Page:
Microsoft has built a USB thumb drive for the police that scans computer hard drives.
The Computer Online Forensic Evidence Extractor can be used in police raids to map hard drives and decrypt passwords without shutting the computer down and losing evidence.
The device was shown off at a three-day security conference for 350 law enforcement officials in Redmond, Washington.
"These are things in which we invest substantial resources, but not from the perspective of making money," Microsoft general counsel Brad Smith told the Seattle Times. "We're doing this to help ensure that the internet stays safe."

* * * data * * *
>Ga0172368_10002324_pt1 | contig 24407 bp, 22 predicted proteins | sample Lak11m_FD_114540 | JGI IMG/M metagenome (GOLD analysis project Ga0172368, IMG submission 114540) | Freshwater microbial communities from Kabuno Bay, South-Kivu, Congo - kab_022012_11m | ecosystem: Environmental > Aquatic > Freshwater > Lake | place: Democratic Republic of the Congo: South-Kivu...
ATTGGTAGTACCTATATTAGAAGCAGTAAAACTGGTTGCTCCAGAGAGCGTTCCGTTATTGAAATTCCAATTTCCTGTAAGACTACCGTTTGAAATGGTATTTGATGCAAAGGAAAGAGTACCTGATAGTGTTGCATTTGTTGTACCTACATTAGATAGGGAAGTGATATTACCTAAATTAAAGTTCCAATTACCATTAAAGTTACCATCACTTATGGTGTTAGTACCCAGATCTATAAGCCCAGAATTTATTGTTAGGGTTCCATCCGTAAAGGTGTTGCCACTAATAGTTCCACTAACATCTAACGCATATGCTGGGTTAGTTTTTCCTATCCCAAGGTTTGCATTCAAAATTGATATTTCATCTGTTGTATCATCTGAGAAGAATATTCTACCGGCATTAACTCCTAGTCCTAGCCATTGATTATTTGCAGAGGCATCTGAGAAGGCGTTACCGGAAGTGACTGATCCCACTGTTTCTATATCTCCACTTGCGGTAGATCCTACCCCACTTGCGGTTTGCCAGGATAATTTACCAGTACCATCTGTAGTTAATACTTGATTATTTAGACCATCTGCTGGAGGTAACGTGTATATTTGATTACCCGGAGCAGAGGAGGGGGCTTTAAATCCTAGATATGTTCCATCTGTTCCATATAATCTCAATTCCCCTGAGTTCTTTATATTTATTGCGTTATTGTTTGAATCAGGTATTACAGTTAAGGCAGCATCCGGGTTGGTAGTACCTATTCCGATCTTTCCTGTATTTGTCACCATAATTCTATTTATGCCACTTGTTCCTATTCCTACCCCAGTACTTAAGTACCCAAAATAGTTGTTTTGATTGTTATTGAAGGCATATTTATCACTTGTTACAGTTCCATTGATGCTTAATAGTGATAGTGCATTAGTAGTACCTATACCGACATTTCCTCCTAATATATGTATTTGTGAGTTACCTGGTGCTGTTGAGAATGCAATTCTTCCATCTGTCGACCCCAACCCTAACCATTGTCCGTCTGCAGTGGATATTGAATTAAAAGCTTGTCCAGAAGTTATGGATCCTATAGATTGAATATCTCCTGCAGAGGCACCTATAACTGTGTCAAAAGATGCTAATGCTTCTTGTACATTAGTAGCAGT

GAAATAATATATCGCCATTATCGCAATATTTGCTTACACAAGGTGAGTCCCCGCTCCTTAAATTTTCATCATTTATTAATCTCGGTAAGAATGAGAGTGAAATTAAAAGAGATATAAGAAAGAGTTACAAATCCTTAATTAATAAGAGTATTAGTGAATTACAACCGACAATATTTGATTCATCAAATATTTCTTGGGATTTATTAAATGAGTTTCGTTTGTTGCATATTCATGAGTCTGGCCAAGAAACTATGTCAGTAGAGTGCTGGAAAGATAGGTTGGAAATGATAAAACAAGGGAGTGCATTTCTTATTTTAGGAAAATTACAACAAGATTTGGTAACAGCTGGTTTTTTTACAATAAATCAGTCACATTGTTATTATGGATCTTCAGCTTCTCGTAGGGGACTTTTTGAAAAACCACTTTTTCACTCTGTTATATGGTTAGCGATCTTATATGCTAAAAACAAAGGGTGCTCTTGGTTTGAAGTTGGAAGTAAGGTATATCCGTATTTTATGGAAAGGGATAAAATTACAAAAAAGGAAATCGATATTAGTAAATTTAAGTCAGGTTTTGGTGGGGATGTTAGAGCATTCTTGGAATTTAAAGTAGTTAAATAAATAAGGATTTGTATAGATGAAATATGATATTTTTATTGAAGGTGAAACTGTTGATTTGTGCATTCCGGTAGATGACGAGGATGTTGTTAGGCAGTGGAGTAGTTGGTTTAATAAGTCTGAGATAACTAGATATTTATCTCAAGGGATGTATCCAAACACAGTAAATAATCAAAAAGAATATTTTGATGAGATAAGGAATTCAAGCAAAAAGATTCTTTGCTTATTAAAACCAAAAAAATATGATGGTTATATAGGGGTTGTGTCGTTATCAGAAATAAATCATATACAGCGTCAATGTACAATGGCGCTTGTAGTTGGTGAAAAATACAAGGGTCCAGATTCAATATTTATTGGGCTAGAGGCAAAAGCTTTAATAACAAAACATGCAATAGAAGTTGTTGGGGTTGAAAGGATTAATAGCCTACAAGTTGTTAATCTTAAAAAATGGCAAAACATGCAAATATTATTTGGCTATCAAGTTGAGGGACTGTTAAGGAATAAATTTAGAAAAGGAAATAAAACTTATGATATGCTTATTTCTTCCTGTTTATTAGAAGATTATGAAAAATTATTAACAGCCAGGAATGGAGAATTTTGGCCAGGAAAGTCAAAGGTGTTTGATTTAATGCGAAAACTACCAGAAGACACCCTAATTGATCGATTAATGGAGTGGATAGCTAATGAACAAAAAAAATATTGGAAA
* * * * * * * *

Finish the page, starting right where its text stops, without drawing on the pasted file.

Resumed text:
The thumb drive has 150 commands and can log hard drive activity, check on surfing history and decrypt some passwords.
Microsoft has distributed the device for free since last year, and claims that it is in use by over 2,000 officers in 15 countries.
However, Smith acknowledged that there is a financial upside for Microsoft in giving away the device, since it makes money selling ancillary software and services.
Microsoft has been holding law enforcement meetings since 2006 in an effort to educate police about cyber-crime.
EE, O2, Vodafone, Three and Airspan open the bidding
Worried about data privacy? Here are several ways to secure your Facebook account
The ICO is seeking an urgent warrant to investigate a major data breach - everything you need to know as the story continues to unfold